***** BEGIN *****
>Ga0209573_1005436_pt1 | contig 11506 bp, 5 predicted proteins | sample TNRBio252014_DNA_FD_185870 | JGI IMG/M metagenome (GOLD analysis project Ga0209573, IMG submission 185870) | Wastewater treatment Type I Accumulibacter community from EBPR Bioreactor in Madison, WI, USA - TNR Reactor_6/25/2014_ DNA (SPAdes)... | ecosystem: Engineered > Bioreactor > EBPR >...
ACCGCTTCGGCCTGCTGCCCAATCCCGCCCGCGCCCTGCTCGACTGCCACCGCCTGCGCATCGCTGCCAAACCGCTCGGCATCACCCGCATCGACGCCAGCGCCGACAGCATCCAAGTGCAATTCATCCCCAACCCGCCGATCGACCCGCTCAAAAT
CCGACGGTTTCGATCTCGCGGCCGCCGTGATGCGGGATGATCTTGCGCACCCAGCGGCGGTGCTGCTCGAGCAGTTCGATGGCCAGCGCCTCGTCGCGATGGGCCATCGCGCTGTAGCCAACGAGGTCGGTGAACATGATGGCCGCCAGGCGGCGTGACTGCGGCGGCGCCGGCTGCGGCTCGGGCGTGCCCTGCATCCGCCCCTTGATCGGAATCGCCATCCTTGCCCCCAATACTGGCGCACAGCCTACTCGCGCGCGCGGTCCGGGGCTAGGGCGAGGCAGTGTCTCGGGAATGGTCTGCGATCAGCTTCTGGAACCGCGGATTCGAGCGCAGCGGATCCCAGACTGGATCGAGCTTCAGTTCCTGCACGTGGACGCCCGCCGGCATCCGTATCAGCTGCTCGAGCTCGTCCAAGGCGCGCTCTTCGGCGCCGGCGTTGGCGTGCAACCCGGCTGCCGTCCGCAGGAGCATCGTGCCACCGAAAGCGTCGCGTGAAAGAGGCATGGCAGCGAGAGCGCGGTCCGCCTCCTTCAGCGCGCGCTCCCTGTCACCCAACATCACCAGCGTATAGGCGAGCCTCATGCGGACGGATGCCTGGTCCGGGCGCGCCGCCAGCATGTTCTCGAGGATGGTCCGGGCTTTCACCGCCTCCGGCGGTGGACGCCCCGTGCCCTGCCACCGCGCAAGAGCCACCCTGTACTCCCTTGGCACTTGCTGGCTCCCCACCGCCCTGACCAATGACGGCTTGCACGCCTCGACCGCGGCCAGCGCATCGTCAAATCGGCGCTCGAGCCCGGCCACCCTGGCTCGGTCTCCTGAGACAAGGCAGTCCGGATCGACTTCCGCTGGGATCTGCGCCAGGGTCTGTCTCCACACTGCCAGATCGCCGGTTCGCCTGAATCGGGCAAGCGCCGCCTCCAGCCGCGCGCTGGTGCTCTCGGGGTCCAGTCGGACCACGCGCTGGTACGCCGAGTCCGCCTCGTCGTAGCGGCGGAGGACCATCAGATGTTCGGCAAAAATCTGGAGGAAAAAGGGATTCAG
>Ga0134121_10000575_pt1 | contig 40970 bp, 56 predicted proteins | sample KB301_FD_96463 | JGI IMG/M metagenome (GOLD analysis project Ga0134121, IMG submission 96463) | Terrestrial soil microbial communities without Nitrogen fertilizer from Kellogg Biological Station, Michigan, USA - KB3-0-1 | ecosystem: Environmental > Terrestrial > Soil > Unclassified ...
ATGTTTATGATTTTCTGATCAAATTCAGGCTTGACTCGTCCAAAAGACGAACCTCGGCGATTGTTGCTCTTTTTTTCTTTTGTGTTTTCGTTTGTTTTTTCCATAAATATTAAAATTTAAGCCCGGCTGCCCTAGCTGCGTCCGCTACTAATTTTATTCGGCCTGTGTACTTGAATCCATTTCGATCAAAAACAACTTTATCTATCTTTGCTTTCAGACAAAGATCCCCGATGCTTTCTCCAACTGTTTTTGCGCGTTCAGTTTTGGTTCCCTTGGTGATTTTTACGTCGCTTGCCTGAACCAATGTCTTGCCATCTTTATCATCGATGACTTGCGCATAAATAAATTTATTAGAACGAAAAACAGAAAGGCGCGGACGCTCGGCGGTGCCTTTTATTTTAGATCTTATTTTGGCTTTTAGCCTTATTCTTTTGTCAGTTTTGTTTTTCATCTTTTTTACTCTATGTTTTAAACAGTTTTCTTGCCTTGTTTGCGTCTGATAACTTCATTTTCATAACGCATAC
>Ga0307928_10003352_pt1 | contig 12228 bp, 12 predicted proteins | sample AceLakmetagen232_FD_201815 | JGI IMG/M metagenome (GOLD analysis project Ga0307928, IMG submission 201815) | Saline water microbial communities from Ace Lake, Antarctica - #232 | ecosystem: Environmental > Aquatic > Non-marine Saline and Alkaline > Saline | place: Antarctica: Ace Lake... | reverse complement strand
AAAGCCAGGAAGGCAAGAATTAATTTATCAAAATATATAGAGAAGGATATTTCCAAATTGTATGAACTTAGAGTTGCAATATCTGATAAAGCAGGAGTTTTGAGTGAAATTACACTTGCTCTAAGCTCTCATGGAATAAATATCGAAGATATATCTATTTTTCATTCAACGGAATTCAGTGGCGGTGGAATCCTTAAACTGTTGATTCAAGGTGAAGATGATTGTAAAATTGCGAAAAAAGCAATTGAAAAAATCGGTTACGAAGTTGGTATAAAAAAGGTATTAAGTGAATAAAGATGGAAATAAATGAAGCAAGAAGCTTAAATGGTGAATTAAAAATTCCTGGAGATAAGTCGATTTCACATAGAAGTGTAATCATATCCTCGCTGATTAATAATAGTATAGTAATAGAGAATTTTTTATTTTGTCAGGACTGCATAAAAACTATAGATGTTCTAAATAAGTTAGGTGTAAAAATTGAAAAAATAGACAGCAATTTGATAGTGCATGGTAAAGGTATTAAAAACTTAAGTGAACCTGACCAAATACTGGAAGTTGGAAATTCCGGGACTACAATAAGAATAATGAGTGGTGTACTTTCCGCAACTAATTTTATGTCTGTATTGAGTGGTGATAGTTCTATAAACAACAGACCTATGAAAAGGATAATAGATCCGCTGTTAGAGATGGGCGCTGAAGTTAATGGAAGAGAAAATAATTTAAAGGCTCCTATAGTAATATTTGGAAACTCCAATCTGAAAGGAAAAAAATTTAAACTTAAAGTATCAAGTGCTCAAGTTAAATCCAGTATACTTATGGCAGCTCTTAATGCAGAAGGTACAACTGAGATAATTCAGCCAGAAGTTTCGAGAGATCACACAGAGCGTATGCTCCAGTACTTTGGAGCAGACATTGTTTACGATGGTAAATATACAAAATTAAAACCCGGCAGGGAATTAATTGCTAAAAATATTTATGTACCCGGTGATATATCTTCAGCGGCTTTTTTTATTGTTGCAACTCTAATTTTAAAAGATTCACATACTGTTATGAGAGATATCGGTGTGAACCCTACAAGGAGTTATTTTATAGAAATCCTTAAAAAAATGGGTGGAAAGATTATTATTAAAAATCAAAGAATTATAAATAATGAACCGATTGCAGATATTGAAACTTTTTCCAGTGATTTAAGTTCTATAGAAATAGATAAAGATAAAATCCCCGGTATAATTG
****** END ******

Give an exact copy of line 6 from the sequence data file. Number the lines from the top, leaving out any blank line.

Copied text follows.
>Ga0307928_10003352_pt1 | contig 12228 bp, 12 predicted proteins | sample AceLakmetagen232_FD_201815 | JGI IMG/M metagenome (GOLD analysis project Ga0307928, IMG submission 201815) | Saline water microbial communities from Ace Lake, Antarctica - #232 | ecosystem: Environmental > Aquatic > Non-marine Saline and Alkaline > Saline | place: Antarctica: Ace Lake... | reverse complement strand